It is desired that the VCO lock at a control voltage setting that is as close as possible to zero volts. Under such condition, the desired output frequency fo can be most quickly restored after noise and momentary spikes by the automatic action of the PLL. In the approach illustrated in FIG. 3, the VCO 10 selects an appropriate setting by requiring the control voltage 22 to turn negative before the PLL 12 is determined to have finally locked. As a result, the control voltage 40 is rejected as not an appropriate setting. The frequency band is then incremented to band B4, at which time a control voltage value 41 is reached which again results in the desired output frequency fo. However, the control voltage value 41 is rejected as being a positive value, even though the value 41 actually lies close to zero volts. Therefore, the frequency band is incremented again to a higher frequency band B5. Eventually, the control voltage value 42 is reached which results in the desired output frequency fo and is a negative value. However, this time the final control voltage value 42 lies farther from zero volts than the control voltage value 41 that was reached in the lower frequency band B4. This illustrates a problem of the prior art approach in failing to reach a control voltage value near zero volts.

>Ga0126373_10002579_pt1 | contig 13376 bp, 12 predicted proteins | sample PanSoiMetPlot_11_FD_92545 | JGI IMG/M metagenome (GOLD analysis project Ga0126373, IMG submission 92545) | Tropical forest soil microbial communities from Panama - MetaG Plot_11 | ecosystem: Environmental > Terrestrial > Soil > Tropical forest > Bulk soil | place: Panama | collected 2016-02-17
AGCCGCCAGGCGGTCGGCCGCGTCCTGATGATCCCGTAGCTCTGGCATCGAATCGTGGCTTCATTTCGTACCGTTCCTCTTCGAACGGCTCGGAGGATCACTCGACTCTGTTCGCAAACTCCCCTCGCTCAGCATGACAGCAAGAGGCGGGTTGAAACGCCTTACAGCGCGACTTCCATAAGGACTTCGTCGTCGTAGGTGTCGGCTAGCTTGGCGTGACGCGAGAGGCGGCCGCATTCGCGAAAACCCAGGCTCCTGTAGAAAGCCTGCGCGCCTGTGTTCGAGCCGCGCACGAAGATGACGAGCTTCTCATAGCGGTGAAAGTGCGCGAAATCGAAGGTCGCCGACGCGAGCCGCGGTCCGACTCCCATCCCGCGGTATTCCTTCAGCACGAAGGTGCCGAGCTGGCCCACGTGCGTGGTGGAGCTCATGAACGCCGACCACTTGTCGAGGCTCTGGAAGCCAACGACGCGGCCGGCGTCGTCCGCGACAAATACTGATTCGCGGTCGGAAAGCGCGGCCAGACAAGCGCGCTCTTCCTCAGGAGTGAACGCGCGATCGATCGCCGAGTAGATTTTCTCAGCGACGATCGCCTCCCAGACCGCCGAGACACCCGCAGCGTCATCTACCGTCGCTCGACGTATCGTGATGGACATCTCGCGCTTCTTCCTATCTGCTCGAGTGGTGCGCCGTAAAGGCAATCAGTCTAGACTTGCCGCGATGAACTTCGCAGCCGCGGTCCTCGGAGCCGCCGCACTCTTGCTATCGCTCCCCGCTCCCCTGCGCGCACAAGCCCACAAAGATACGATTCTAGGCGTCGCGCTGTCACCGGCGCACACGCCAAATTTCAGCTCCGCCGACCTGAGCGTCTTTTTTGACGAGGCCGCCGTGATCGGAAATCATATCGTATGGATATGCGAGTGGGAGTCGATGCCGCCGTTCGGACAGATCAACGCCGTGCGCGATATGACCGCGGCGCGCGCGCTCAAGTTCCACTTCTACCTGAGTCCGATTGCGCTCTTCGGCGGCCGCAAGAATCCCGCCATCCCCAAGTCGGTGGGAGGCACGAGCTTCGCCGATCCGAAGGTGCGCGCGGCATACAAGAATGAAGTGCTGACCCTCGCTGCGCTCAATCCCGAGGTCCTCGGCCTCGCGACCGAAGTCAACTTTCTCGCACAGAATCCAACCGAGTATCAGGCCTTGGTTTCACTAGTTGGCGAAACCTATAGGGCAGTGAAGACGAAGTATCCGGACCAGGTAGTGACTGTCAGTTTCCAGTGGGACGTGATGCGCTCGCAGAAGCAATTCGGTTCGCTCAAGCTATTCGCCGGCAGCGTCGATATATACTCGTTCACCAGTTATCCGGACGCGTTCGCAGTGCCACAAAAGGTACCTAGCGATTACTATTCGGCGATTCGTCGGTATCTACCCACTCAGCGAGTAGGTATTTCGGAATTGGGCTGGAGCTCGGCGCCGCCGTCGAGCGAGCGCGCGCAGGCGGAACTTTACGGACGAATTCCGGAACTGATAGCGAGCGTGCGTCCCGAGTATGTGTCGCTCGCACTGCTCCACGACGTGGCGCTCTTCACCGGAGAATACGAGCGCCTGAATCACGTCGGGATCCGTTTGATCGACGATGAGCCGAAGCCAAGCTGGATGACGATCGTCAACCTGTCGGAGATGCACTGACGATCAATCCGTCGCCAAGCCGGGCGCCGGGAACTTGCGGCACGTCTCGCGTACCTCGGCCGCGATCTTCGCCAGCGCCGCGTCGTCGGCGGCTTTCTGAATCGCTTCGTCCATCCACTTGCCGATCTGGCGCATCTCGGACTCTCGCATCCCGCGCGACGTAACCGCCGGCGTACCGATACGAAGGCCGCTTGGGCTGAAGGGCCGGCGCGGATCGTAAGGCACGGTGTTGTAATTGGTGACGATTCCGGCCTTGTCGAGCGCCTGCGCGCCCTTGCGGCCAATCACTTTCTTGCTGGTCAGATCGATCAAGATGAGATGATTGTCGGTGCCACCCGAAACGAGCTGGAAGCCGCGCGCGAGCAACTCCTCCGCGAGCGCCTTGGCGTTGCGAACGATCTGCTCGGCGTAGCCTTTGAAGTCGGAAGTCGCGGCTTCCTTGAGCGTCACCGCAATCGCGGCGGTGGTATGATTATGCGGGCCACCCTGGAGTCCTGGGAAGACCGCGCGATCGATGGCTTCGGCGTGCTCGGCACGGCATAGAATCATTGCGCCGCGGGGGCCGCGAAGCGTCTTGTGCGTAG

FIG. 4 illustrates VCO locking operation according to another prior art approach. In such approach, the VCO is not required to lock only at a negative control voltage value. Instead, fixed positive and negative threshold levels +Vt and Vt are provided, against which the control voltage value is tested to determine whether an appropriate control voltage setting has been reached. Again, the search for appropriate VCO settings begins from the lowest control voltage setting 48 of the lowest frequency band B1. As shown in FIG. 4, a control voltage value 50 is first reached which results in the desired output frequency fo. This value 50 is then tested against the positive and negative threshold levels +Vt and Vt. Since the value 50 lies outside of the range from to +Vt, it is determined to be an unsuitable setting. The frequency band is therefore incremented to a next higher band B4, and eventually a control voltage value 51 is reached which does fall within the range Vt to +Vt. Under such conditions, the calibration logic 24 of the VCO determines lock to have been achieved, and the control voltage and frequency band settings are therefore maintained from that time on.